In a move that does not seem to have caught anyone by surprise, Bell Canada and Telus Corp. announced last week they are working together on a High Speed Packet Access (HSPA) network, scheduled for completion in 2010.
“It’s been widely rumoured in the last few weeks and for a year financial analysts have been saying it’s coming any day,” said Lawrence Surtees, vice-president and principal analyst for communications research at IDC Canada. “I’ve been writing about it for two and half years that this is going to be a logical progression.”
Rather than ditch their respective CDMA and EVDO networks, the companies indicated they will continue to offer existing wireless services for now.
Telus said it will support its EVDO and Mike networks “for the foreseeable future” while Bell said it “continues to expand and enhance” its national CDMA network.
“Certainly for the foreseeable future we will be offering EVDO,” said Stephen Howe, senior vice-president, wireless network and chief technology officer at Bell Mobility.
To overlay its CDMA network with HSPA, Bell said it will “leverage” an existing network-sharing agreement with Telus, originally inked in 2001.
“We roam out west on Telus and for all intents and purposes you can’t tell if you’re on the Telus network because everything is routed back to our servers,” Howe said. “You can think of it as an extension to our current agreement.”
Telus did not get into specifics of cost, only saying that its “initial capital expenditures” for the HSPA buildout “are included” in its 2008 capital expenditures “guidance” of about $1.9 billion and total spending related to the HSPA network is “approximately $750 million.”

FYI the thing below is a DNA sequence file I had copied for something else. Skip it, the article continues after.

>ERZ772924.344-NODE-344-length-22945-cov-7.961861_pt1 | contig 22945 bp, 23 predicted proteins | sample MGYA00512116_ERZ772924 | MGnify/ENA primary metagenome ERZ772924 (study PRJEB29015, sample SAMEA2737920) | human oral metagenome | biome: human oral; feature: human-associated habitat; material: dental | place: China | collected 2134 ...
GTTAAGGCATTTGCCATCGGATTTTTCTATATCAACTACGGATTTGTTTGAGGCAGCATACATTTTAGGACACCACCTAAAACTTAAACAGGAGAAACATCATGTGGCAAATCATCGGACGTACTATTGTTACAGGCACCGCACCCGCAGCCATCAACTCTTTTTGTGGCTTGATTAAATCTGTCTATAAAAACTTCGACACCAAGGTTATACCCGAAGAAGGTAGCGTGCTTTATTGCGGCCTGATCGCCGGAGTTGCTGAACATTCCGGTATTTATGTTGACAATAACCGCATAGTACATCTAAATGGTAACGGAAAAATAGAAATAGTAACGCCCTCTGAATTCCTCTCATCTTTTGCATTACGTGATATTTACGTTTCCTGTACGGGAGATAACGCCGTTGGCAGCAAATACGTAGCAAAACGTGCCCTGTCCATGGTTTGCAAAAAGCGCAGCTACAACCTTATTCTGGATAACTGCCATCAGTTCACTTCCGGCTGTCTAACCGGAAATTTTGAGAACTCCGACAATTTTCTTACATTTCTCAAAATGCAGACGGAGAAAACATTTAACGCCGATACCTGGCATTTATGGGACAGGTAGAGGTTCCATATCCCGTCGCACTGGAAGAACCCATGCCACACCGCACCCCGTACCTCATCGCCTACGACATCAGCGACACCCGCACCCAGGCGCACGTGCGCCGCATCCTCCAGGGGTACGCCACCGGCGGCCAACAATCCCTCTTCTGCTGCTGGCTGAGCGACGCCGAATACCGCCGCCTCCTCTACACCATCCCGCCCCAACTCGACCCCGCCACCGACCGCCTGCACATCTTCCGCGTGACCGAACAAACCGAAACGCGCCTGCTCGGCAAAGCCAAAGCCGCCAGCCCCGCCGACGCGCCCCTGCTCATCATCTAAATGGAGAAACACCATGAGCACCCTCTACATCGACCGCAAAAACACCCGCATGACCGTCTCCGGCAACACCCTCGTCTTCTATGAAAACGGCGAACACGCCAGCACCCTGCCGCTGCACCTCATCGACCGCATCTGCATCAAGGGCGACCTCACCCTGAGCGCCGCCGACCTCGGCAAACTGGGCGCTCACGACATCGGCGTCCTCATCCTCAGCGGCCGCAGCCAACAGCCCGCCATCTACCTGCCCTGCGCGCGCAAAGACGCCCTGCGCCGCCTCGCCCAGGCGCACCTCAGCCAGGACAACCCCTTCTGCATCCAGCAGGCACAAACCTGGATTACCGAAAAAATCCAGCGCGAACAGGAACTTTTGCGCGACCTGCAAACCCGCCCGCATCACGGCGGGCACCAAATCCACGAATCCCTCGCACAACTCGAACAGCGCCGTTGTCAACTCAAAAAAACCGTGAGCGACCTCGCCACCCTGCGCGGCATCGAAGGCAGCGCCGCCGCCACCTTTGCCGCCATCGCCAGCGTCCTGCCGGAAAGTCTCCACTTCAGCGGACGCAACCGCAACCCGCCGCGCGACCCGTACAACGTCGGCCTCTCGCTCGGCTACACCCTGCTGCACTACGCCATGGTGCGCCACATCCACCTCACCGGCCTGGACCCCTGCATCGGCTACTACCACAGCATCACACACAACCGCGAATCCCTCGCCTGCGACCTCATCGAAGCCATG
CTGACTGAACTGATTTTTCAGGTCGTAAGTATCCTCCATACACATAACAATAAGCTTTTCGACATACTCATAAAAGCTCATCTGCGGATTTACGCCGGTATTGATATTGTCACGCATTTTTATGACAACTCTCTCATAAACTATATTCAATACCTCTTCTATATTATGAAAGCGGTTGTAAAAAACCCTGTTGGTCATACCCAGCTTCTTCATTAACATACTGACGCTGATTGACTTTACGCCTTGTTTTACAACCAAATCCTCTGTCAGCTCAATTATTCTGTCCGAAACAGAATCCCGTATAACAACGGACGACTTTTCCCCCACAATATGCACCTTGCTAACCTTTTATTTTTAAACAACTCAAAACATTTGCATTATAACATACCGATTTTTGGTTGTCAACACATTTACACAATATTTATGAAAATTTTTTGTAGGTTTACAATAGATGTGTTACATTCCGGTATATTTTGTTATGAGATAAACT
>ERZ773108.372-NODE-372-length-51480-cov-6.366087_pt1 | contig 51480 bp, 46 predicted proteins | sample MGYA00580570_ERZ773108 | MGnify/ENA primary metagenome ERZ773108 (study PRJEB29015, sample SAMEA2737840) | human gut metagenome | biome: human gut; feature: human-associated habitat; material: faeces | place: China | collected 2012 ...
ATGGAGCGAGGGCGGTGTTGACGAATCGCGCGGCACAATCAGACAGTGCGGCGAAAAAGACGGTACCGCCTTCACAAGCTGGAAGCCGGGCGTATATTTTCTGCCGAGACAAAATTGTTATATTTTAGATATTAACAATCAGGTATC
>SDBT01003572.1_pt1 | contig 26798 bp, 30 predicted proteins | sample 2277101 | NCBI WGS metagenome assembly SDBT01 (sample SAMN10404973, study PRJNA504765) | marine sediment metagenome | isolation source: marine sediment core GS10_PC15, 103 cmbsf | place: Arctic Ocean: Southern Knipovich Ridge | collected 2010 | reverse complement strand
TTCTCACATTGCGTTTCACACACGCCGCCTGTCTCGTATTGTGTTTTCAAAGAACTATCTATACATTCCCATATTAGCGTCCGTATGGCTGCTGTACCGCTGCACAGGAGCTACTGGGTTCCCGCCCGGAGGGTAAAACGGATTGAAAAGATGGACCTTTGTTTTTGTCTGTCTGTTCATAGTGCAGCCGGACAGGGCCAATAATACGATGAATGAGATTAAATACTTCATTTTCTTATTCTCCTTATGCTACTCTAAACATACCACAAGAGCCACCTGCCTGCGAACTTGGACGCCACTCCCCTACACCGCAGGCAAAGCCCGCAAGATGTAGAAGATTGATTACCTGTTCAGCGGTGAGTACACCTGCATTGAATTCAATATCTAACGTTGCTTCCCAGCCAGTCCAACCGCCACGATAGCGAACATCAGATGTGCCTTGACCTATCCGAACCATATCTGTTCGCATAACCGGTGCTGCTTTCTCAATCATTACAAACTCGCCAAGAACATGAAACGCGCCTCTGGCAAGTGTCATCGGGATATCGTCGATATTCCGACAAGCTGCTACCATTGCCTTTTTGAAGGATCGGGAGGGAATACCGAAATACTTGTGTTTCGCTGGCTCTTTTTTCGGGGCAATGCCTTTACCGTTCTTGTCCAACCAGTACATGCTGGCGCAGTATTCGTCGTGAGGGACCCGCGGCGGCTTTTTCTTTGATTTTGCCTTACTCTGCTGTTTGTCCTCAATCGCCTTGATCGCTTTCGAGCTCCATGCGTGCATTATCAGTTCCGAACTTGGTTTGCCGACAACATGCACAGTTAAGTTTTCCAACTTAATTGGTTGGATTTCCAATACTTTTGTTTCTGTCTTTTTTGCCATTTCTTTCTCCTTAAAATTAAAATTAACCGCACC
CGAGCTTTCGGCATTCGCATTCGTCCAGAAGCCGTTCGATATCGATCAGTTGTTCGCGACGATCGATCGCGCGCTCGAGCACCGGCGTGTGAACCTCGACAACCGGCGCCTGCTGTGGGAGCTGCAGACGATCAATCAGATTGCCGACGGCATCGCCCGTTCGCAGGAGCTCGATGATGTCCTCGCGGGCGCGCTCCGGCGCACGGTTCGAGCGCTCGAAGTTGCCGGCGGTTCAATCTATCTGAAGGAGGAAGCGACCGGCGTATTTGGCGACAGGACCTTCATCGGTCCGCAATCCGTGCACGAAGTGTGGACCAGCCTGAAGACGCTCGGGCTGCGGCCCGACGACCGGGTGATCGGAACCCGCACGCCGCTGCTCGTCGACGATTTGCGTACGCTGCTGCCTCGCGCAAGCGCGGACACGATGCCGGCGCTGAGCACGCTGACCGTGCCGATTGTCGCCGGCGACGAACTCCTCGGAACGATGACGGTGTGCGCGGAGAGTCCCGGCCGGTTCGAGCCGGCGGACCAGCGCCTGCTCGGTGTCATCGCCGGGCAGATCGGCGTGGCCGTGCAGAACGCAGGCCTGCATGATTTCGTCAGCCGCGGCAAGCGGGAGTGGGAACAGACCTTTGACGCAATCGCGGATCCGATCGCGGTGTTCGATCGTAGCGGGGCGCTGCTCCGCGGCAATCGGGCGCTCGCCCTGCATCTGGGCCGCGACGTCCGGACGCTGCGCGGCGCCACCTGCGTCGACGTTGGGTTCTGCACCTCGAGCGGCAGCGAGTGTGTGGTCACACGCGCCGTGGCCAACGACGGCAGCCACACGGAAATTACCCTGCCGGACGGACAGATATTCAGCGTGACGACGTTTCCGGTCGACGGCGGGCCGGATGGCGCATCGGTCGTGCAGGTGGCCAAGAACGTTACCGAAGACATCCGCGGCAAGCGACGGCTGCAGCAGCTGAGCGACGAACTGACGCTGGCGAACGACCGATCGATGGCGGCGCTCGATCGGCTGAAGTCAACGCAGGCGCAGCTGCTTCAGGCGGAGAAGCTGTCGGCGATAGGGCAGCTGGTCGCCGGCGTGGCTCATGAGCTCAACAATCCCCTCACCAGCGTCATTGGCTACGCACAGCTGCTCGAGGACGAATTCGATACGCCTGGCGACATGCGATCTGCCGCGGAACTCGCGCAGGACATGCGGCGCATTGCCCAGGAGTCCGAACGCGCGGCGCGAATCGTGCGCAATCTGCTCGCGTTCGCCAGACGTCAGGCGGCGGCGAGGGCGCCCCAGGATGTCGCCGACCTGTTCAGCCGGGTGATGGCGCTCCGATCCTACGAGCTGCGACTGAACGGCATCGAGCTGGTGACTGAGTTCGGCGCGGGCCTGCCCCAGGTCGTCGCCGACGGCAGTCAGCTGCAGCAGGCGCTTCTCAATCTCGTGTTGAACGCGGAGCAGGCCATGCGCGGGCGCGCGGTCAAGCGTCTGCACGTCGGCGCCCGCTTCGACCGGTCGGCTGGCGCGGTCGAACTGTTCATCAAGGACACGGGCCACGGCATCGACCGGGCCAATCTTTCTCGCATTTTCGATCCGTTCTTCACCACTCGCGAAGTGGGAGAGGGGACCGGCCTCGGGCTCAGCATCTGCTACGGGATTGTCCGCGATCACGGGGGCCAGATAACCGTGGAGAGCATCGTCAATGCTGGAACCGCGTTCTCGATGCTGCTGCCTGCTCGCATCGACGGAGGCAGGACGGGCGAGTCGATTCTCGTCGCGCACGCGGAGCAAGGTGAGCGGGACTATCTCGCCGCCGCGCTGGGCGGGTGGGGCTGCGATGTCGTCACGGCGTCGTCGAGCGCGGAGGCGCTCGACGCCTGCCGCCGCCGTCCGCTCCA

Howe would not say how much Bell will spend but Surtees estimates each carrier will spend $350 million each year in 2008 and 2009 on the HSPA network.
“Keep in mind (Bell has) an annual (capital expenditure) program of about $4 billion including mobility,” he said.
Surtees added the biggest advantage for both carriers is the ability to offer additional handsets.
“It gets them to be able to contemplate devices like the iPhone if (Apple CEO) Steve Jobs is willing to provide it to them,” Surtees said.
Howe said although Bell Mobility currently offers some dual mode handsets that use both EVDO and HSPA, the national HSPA network would let them offer more handsets.
The companies plan to use equipment from both Nokia Siemens Network and Huawei.
“This is a huge contract win for Nokia Siemens in Canada” Surtees said. “Siemens has been trying to make a big carrier win in Canada for decades. Now they finally got a large national and wireless network.”
He added in the past, competition in Canada was usually a “two way race” between Ericsson of Sweden and Brampton, Ont.-based Nortel Networks Corp.
Surtees said this would help Bell and Telus compete with companies that bought spectrum in Industry Canada’s auctions earlier this year.
“The timing is interesting given that the spectrum action will introduce at least one or two major newcomers in most territories within about a year or so,” he said. “This allows Bell and Telus to be on par with what we would expect a newcomer to go with HSPA speed right out of the gate.”
He added it puts both companies in a position to offer Long-Term Evolution (LTE) technology as a fourth-generation wireless standard.
“It seems to set WiMAX and LTE as two different versions of 4G, with perhaps different markets and different market needs,” Surtees said. “It’s looking like LTE will be favoured by incumbent or existing wireless carriers in larger developed markets. WiMAX is being embraced by new entrants in underdeveloped or undeveloped wireless markets.”